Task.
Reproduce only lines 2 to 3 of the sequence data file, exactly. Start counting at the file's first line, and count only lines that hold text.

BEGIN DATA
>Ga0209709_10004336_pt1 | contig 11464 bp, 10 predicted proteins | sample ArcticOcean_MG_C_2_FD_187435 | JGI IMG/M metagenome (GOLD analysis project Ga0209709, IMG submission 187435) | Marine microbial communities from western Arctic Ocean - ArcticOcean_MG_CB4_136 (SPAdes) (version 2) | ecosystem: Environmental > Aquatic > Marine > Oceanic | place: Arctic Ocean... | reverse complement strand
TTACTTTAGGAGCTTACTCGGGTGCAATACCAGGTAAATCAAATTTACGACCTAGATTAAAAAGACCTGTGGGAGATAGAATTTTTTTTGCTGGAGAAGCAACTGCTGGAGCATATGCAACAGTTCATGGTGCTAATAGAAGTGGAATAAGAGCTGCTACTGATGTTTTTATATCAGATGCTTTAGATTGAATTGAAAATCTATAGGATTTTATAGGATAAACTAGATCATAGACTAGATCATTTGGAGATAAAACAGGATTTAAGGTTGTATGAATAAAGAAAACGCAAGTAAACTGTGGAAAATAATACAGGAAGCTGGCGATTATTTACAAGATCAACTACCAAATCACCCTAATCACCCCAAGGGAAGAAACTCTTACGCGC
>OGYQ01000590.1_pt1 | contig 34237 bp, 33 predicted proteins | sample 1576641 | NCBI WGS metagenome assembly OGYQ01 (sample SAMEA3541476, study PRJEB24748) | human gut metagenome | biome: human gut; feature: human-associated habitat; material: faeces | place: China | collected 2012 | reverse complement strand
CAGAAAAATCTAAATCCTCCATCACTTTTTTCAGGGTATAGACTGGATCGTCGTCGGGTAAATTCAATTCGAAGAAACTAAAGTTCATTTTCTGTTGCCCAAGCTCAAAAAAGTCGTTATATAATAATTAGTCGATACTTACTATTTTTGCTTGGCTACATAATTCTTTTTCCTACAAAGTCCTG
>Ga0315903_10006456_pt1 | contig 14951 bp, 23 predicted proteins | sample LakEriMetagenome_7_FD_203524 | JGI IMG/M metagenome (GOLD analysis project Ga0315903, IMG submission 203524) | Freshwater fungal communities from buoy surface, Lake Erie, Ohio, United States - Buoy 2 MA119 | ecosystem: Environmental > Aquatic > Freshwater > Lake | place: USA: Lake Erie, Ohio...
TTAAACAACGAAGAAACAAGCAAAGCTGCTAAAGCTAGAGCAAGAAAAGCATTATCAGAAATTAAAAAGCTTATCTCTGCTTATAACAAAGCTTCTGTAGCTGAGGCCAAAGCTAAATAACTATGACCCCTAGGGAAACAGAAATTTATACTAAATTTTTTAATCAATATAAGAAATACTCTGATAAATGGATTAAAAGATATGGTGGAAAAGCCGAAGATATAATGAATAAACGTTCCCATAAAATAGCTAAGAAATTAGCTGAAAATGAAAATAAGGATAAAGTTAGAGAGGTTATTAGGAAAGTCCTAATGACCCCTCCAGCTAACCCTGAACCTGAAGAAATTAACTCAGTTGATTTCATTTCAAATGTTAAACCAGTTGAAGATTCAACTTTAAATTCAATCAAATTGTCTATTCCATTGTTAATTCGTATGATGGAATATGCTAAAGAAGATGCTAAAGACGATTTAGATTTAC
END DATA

TTACTTTAGGAGCTTACTCGGGTGCAATACCAGGTAAATCAAATTTACGACCTAGATTAAAAAGACCTGTGGGAGATAGAATTTTTTTTGCTGGAGAAGCAACTGCTGGAGCATATGCAACAGTTCATGGTGCTAATAGAAGTGGAATAAGAGCTGCTACTGATGTTTTTATATCAGATGCTTTAGATTGAATTGAAAATCTATAGGATTTTATAGGATAAACTAGATCATAGACTAGATCATTTGGAGATAAAACAGGATTTAAGGTTGTATGAATAAAGAAAACGCAAGTAAACTGTGGAAAATAATACAGGAAGCTGGCGATTATTTACAAGATCAACTACCAAATCACCCTAATCACCCCAAGGGAAGAAACTCTTACGCGC
>OGYQ01000590.1_pt1 | contig 34237 bp, 33 predicted proteins | sample 1576641 | NCBI WGS metagenome assembly OGYQ01 (sample SAMEA3541476, study PRJEB24748) | human gut metagenome | biome: human gut; feature: human-associated habitat; material: faeces | place: China | collected 2012 | reverse complement strand